A behind-the-scenes glance at our alumni
Interviewed by Allen Lee Hughes. This month: Marie Anne Chiment
What are you currently doing in your life and career that you are proud of?
I am very proud to be designing three very different projects coming up in 2017. First of all I will be designing costumes for two world premieres; Reggie Hoops and The Brownings. Both new plays will open in Philadelphia. While designing these plays I am also designing over 70 costumes for the Baroque opera Le Temple de la Gloire by Rameau which is a co-production between Philharmonia Baroque Orchestra and Le Centre de Musique Baroque de Versailles in Paris. Designing three such different works is an artistic challenge and a real joy!
You graduated in1981 and your career has been very productive. What secrets, principles, talents, assistance, and support do you feel have made you so successful?
It starts with family. I have a very supportive “biological” family. Although no one in my family was ever involved with theater, my grandmother loved the opera and would sing opera to me whenever I visited her throughout my childhood. I am sure this is where I got my love of the world of opera. Theater and opera have provided me with a wonderful and wildly diverse “chosen” family! While working in theater and opera I met my best friends and my beloved husband. Both of my families have provided me with the support necessary to survive and thrive in the arts.
How are you currently involved with the department? Are there any ways that you would like to be more involved?
In addition to my freelance work, I am now in my 11th year as a professor of theatrical design at Temple University in Philadelphia. I think it would be interesting to explore ways to bring design students from NYU and Temple together to work on projects in both cities, perhaps to explore cross-pollination of theatrical design in two of the most theater-centric cities in America.
Have you worked with any NYU alumni or current students? How did that work out?
Many years ago I attended an NYU Design show and was impressed with the work of a young scenic designer named Randall Parsons. I was about to design the sets and costumes for several operas and needed a talented and experienced assistant. I hired Randy as the “Assistant Scenic Designer” for one show and that led to more and more shows down the road. Eventually, it only made sense to promote him to “Associate Scenic Designer”. While Randy is a busy and talented scenic designer in his own right, I am always pleased when he has time in his schedule to work with me on a project.
What moment(s) of your career are you most proud of?
I would have to say that using my talents as a designer to bring new works to life on the stage is what makes me very proud. I designed the scenery and costumes for the first Sci-Fi opera, Under The Double Moon, for the Opera Theater of St. Louis and being given the chance to create an entire world unlike any other was an amazing artistic challenge. And then designing the scenery and costumes for the first lesbian opera was a proud moment in my life. Bringing the love story, Patience & Sarah, to life on the stage at Lincoln Center was a thrill artistically and politically.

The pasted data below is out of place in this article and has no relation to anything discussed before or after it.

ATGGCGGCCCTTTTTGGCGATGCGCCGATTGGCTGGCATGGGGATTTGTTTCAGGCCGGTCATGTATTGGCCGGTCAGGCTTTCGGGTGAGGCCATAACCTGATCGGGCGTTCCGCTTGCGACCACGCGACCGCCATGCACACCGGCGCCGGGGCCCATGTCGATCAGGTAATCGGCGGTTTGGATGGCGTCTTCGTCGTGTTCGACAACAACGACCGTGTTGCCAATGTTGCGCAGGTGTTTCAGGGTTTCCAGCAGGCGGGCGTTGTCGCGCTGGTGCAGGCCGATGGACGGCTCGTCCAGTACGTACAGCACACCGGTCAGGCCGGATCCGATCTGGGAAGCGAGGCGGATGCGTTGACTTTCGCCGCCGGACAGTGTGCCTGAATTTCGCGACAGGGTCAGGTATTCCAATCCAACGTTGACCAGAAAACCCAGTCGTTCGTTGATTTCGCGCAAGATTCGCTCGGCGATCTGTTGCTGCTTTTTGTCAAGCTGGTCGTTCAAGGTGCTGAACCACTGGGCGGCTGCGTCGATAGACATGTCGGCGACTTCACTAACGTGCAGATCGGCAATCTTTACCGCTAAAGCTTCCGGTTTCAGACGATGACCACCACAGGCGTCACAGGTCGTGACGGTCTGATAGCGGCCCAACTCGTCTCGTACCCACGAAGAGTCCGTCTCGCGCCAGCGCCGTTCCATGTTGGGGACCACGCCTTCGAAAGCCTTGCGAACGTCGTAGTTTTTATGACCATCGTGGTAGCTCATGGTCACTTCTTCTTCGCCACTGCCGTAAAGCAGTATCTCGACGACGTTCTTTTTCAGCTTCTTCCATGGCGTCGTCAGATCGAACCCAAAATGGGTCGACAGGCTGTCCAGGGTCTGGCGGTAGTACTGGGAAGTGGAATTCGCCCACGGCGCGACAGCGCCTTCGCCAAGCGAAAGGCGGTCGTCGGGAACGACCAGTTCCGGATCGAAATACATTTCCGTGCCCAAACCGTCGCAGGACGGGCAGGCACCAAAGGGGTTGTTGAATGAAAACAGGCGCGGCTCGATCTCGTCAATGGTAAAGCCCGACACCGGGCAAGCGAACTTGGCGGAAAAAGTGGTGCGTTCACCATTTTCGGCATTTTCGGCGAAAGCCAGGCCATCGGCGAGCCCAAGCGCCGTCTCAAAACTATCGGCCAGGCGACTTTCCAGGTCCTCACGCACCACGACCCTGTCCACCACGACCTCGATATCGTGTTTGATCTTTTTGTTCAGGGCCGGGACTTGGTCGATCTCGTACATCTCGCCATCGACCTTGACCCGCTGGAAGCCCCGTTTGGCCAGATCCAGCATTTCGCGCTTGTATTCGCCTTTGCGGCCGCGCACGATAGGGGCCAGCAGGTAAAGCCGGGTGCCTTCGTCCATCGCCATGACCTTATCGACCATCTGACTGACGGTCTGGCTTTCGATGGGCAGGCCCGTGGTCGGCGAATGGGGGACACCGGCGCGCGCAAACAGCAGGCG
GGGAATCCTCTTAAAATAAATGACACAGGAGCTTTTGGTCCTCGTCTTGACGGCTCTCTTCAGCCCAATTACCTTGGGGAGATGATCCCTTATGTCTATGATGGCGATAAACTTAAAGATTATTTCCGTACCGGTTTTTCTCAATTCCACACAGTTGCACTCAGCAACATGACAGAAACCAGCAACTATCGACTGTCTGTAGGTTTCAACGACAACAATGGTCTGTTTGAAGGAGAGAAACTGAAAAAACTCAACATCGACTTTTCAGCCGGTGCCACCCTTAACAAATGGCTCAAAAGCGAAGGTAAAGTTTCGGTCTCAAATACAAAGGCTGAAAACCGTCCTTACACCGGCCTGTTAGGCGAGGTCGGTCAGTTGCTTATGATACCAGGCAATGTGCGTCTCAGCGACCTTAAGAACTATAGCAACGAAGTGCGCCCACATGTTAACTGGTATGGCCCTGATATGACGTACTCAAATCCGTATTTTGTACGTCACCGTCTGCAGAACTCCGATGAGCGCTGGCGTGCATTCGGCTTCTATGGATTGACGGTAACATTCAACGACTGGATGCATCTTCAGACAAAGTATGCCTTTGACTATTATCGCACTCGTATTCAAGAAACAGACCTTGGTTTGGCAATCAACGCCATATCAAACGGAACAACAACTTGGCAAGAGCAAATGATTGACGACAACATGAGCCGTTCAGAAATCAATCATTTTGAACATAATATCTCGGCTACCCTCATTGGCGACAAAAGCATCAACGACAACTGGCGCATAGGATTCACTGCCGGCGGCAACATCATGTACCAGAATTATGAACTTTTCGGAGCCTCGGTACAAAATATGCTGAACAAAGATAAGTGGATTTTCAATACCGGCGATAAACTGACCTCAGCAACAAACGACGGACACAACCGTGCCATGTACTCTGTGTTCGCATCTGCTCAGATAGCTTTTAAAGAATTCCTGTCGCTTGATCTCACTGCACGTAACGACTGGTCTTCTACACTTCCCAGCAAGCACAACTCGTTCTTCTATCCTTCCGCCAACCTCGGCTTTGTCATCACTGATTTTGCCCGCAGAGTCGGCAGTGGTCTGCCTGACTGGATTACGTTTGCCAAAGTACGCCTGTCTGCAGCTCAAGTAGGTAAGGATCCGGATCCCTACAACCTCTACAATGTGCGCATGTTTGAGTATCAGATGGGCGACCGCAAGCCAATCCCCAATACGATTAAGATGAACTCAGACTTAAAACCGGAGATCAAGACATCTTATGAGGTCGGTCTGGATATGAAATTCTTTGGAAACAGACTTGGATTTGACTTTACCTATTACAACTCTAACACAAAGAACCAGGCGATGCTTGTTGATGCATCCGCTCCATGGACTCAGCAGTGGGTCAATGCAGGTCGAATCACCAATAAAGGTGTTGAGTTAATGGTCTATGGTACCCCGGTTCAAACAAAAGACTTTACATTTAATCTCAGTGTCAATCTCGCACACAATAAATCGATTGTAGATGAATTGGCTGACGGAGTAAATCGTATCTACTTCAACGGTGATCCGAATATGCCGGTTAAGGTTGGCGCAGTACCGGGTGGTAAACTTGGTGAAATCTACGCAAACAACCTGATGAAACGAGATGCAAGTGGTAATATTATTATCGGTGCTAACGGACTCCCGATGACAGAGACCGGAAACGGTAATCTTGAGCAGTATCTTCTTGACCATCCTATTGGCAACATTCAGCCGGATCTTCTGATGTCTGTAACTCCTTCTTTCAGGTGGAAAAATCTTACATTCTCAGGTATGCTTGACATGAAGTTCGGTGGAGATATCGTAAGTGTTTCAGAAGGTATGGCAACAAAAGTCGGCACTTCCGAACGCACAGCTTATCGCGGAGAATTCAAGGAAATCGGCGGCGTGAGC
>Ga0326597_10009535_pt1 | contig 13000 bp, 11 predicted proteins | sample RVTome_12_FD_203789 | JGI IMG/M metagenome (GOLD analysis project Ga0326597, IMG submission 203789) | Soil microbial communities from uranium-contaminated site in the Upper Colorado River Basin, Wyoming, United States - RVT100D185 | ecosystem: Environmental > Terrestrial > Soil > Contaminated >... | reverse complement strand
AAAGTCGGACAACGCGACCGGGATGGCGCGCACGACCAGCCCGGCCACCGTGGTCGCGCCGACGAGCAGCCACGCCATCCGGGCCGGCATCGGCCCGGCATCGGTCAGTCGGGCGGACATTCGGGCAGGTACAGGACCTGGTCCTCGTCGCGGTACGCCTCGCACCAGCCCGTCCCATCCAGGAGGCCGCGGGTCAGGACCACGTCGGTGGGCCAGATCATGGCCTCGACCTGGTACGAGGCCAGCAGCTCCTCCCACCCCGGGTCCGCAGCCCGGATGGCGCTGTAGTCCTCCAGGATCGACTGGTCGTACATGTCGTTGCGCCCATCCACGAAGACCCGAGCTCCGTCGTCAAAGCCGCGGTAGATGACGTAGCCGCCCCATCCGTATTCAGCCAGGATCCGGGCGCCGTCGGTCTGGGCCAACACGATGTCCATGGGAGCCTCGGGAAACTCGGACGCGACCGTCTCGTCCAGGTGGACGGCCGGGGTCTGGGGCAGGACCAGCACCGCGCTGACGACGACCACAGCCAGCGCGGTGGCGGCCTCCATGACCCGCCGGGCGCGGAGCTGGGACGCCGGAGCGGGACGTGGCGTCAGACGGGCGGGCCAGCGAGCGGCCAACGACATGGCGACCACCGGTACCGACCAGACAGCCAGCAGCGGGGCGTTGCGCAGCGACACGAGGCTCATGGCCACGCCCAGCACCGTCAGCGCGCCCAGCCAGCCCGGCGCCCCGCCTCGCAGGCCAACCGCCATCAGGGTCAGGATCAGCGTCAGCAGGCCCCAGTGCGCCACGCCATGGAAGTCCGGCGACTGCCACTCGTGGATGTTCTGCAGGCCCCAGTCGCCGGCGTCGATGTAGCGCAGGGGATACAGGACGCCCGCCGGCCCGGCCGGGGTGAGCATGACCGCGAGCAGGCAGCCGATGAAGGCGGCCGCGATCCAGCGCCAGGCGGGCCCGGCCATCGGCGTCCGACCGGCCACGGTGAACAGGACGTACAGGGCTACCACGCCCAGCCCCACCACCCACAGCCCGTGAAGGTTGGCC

When did you get interested in theater and how?
I always loved to make up my own worlds out of whatever was around. I was an “Army brat” and my family moved about once a year. I remember how much fun it was to use all the left over moving boxes to make scenery! And my mother gave me an old army footlocker to hold all of my rag-tag costumes. My brothers and sisters and I would gather the neighborhood kids to come over to our little backyard and we would make up plays to perform for each other. It wasn’t until I was in middle school that I found out that there was an actual JOB of being a theatrical designer! I was so happy to find out that I could use my love of music, art, dance and performance to make a living!
What or who were your influences?
Costume Designer Deborah Dryden was my first theatrical design teacher. Not only is she incredibly talented but she is one of the kindest and most generous people I have ever met. She inspired me to continue with theatrical design. Opera director and choreographer Rhoda Levine taught me how to use the human body when creating a new world onstage. I owe a huge debt of gratitude to all of the directors and playwrights and composers who have entrusted me to bring their productions to “visual life” onstage.
Are there any challenges and/or rewards that you feel costume designers have that are different ones that other designers may have?
The answer is simple: PERFORMERS. Costume Designers have to deal with living, breathing “performers” whether that performer is an opera diva or a circus elephant. Living organisms are, by nature, unpredictable. They can get sick, angry, injured or pregnant during the course of a rehearsal process or the run of a show. They are often insecure and may take out their frustrations on the costume or the costume designer. For this reason, a successful costume designer needs to not only be good at designing gorgeous, appropriate-to-the character costumes but must also be prepared to play the part of a politician, a psychologist, a therapist, a cheer-leader, a ring-master, as well as an advocate for both the performer and the audience. As someone who designs scenery and costumes, I can say that being responsible for all of the “performers-in-costume” is definitely a more “hands on” and demanding job.
What are some of your other interests in life?
I love to paint portraits in all mediums! I love to read and play the piano and travel all over the world with my husband and my friends.
What was your favorite snack that your assistant brought to you during tech?
No snacks. I want a neck massage!